Conservation

How to Choose a Bird-Friendly Coffee

When it comes to caffeinating responsibly, selecting the right brew can be confusing. This guide should help.

In the age of artisanal toast and asparagus water, choosing even the most basic products can be overwhelming. Coffee is no exception—especially if you care about wildlife. Distinctions like “organic” and “shade-grown” are important for those who want to caffeinate responsibly, but it’s difficult to know whether to choose one over the other, and why it might be worth the price premium. Yet the impacts of these choices can be significant. Last year, for example, the world consumed nearly 21 billion pounds of coffee, grown across 27 million acres in the tropical forest belt, a mecca for birds and other wildlife.

For the java junkie, there’s good news up top: coffee tends to have a lower impact on birds than most other export commodities grown in biodiversity-rich areas of the tropics, such as palm oil (often used in donuts, coffee’s sidekick). “Among the range of land use choices that we face that contribute to our day to day lives, coffee is one of those choices that is benign,” says Anand Osuri, an ecologist at Columbia University.

But not all coffee farms are created equal. Generally, farms that look like forests, often called “agroforests” for their mix of coffee shrubs and stands of trees, typically house higher bird diversity than monoculture farms that have little or no natural canopy cover. “The more it looks like a forest or feels like a forest, that’s the issue,” says Robert Rice, a geographer at the Smithsonian Migratory Bird Center.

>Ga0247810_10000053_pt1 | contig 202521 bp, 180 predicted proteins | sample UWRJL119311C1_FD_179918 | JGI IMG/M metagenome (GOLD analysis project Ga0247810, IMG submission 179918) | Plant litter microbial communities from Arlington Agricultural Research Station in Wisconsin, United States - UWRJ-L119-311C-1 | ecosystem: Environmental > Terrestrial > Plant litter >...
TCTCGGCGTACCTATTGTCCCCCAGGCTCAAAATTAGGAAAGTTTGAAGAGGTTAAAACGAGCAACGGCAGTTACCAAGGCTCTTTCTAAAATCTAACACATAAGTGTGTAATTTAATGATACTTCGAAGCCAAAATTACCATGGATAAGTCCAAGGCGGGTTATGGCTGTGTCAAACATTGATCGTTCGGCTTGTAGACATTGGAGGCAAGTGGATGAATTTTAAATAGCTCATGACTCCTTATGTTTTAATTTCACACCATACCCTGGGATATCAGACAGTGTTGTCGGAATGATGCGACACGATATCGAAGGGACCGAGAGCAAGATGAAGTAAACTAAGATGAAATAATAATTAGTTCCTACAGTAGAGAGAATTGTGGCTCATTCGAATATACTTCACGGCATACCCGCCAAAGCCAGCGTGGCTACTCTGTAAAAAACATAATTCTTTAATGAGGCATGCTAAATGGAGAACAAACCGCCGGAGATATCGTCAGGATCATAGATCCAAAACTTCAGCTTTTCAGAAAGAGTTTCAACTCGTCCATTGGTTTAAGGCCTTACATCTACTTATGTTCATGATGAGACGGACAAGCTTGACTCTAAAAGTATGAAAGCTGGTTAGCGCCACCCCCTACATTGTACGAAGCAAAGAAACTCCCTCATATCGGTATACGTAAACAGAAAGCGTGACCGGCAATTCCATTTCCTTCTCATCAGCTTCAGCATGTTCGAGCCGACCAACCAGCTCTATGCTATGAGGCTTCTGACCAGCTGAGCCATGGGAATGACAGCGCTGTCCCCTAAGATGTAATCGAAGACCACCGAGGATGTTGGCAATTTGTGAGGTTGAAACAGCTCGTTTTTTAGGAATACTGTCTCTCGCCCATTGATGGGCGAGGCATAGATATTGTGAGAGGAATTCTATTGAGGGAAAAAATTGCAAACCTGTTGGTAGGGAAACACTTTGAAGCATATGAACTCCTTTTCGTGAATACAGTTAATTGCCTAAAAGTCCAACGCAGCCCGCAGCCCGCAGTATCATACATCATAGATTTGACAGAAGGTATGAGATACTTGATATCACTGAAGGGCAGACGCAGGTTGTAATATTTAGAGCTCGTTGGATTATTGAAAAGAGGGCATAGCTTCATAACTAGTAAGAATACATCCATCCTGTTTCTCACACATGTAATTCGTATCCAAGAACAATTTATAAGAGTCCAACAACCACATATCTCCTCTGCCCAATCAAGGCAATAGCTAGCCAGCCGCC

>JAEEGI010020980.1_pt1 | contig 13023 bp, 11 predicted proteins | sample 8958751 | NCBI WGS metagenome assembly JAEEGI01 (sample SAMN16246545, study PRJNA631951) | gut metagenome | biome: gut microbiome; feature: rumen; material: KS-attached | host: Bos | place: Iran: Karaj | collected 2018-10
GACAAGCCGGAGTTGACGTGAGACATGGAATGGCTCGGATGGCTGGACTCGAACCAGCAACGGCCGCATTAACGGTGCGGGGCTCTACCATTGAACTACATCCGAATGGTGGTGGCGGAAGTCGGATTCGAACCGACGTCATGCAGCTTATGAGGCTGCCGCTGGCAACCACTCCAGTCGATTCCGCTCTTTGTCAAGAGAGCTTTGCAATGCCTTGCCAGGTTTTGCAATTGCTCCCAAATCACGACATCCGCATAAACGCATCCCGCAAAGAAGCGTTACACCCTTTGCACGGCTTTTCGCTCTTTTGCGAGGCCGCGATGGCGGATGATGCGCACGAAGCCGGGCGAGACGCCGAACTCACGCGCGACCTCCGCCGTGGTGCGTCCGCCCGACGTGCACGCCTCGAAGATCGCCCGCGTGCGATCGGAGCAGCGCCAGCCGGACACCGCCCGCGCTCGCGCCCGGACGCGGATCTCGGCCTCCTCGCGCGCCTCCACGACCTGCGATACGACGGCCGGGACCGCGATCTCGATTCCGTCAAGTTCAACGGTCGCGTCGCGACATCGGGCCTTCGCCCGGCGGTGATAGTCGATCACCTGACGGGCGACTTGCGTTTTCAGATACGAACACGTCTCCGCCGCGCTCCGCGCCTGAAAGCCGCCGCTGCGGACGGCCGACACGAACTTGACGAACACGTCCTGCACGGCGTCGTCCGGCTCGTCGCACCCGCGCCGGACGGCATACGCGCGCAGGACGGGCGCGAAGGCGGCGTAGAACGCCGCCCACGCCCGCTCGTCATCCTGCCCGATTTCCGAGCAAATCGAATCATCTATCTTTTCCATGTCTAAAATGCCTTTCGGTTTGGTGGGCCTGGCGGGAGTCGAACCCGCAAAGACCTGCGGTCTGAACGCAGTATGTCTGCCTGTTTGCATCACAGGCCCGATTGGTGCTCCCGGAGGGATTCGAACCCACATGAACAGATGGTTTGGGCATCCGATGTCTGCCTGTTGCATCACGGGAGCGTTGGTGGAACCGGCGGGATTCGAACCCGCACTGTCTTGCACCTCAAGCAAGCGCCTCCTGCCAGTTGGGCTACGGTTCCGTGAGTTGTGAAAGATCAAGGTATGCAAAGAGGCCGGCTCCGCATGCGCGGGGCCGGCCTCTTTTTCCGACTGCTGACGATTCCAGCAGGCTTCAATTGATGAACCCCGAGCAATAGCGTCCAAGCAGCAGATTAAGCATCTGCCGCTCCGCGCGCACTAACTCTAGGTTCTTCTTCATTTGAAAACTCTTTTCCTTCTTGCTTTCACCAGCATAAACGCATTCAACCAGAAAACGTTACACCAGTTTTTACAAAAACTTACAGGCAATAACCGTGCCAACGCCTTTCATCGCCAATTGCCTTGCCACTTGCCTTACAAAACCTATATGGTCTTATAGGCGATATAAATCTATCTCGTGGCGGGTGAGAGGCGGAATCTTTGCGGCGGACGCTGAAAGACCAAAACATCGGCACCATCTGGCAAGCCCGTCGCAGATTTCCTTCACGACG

While this idea may be simple, choosing coffee that’s good for birds and other wildlife is not so clear cut. Here's what you should consider the next time you’re out for caffeine.

Look for Sustainable Beans First

If you can afford it, opt for beans that are certified shade-grown, which are stamped with seals such as “Rainforest Alliance Certified” or “Bird Friendly.” Both certifications require farmers to maintain or restore some level of canopy cover—a proxy for “forest-like”—and prohibit harmful pesticides, which limit prey for birds. The Bird Friendly certification, developed by the Smithsonian Migratory Bird Center, is considered a slightly more rigorous standard from a conservation perspective (its rules related to canopy cover, pesticide use, and product purity are stricter). But both seals point consumers to coffee that maintains some habitat for birds.

“The approach [our standard] takes is to ensure that there’s natural habit on and around farms,” says Deanna Newsom, a senior manager for Research and Science Communication at Rainforest Alliance, which certifies products ranging from coffee to office supplies. “And the way we do that is by ensuring that any existing natural habitat is conserved when a farm gets certified.”

Certified shade-grown coffees make up only a small part of the global market—5.6 percent for Rainforest Alliance and around 1 percent for Bird Friendly. Often times coffees with sustainable seals also have a seal certifying them as organic (Bird Friendly has to be both). But if you can only find organic, that's still a better option. While organic has no requirement for canopy cover, it bans the use of synthetic pesticides, like Chlorpyrifos, which some farmers apply to thwart insects such as the consumptive coffee berry borer and leaf miner. Pesticides indirectly harm birds by drawing down their source of food (some birds, for example, eat the larvae of the coffee borer).